21 May Your Garage Door: Hinges, Brackets, Springs & More
A quick guide to how your home’s garage door works
Like most Perth homeowners, you probably have no idea how much you depend on your garage or roller door – until it needs repair! To make sure you never caught out, let’s get familiar with the whats, hows and whys of your garage door. Because time spent now will be money saved tomorrow.
Manual or automatic garage door?
Most homes have automatic garage doors, with most household sharing a few remotes. Automatic garage doors are hugely convenient because you can enter and exit your home without having to go outside, so you can conveniently shield yourself from the elements.
Your garage or roller door motor connects to the door through either a central ‘hockey arm’, or through direct drive (side motor, driving the door directly without the need for any poles or arms). The motor’s job is to command the open or close of your door. It’s fitted with:
sensors to measure your door operation
start and stop speed features
travel limits to predetermine where your door stops and starts
remote control programming options
Garage Door Torsion Springs
The torsion springs on your garage door lift the door by creating torsion as they lift, and releasing as they lower – all in a controlled manner. They are the muscle that responds to the garage door commander (the motor) and like any muscle or joint, require TLC. They should be well-lubricated with lithium grease to ensure optimal operation.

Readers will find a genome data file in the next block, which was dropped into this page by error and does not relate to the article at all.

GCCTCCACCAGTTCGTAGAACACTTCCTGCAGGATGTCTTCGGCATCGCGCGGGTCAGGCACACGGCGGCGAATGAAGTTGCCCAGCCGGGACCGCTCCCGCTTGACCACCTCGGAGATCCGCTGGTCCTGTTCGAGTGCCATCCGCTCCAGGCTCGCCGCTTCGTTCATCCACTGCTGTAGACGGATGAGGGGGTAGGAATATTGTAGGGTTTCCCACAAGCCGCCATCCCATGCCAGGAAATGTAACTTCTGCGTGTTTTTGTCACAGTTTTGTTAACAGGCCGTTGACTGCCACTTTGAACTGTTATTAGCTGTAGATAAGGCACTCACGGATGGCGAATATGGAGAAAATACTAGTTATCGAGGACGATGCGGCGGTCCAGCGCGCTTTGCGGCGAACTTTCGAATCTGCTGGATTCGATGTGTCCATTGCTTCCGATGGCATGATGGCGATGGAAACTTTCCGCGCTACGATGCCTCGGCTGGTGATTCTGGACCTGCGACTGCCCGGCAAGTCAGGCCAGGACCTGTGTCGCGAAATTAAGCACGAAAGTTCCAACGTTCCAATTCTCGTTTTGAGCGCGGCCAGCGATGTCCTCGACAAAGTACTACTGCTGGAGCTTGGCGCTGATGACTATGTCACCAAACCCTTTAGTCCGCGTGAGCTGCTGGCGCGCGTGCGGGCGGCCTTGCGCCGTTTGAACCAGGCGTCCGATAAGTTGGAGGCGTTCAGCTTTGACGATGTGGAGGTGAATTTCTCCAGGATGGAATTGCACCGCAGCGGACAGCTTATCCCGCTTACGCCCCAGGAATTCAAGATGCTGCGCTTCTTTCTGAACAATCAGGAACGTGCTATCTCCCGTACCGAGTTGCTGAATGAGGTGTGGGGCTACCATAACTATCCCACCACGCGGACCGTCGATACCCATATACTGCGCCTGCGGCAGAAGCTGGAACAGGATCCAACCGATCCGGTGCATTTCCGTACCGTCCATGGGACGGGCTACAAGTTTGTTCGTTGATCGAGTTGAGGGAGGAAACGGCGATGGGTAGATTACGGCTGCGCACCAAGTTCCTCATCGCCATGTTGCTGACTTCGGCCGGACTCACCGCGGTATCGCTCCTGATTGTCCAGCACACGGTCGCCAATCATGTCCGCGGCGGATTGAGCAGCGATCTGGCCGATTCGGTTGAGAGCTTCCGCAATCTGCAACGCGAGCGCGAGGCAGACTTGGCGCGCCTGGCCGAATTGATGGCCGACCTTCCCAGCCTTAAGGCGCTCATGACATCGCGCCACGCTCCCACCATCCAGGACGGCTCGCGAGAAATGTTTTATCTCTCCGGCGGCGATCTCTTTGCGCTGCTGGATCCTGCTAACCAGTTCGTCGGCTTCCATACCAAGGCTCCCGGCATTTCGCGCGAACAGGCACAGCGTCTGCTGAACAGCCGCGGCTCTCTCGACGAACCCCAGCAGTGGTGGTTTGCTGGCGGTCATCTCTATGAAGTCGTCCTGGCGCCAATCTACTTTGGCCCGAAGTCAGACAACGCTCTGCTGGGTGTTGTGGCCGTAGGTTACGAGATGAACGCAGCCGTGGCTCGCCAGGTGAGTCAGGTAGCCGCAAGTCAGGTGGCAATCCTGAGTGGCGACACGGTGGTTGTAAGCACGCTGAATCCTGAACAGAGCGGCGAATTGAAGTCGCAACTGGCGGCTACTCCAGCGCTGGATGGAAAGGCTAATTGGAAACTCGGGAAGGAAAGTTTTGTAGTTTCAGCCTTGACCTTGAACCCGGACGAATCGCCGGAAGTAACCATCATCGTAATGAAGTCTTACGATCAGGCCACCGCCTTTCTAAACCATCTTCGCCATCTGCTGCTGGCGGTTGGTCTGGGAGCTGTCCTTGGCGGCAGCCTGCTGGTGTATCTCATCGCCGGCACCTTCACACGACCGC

If you’ve ever tried to lift a garage door with a broken torsion spring, you’ll appreciate how hard the springs work. The normal position of your garage springs would be running across the top of your garage, fixed on a pole. Depending on your garage door size, you could have one, two, three or even four springs – depending on the size of your door. For tilt doors, the torsion springs will be located at the left and right-hand side and will be in pairs of one, two or four – again depending on your door size. Roller door torsion springs are located inside the hub (the barrel the roller door wraps around) and are usually in pairs for most roller doors.
Torsion spring lifespan varies immensely from one household to another; after approximately 750 operations, the springs will wear off slightly (using the door each morning and night = four times a day, x 365 = 1460 operations per annum). As each household usage varies, so will your spring’s lifespan, so look out for snaked, dry or rusty springs on your garage door.
Your cables hold your garage door in balance and link with your torsion springs. They are usually three, four or five-core cable and run horizontally at the side of your sectional garage door. A quick check of your cables will ensure they are not fraying, rusting or weakened as a garage door with an improper balance is a problem waiting to happen.
Hinges, tracks and brackets
Garage door hinges are specifically designed to keep your sectional door panels connected while moving. Different door manufacturers have different hinges that work in tandem with your door while opening and closing. Your garage door tracks house the rollers and guides the door open and close.
Your rollers move in the tracks as your door opens and closes, and were installed with your garage door. If you have low headroom, you may find your tracks sit closer to the ceiling – these have been designed to ensure you can have the maximum opening height on your door. Some larger garage doors or uninsulated doors have a dual track system, so they double up on your tracks as they curve across from your garage door opening to the ceiling.
Roller door tracks hold the door in place, and the fabric strip at the edge of the roller door glides up and down with each operation.
Your brackets hold the door hardware supporting your garage door in position. These are the foundations of your garage door set up and should be checked regularly for anything coming loose. As the garage door operates over time, it can cause some ‘play’ in the fixings.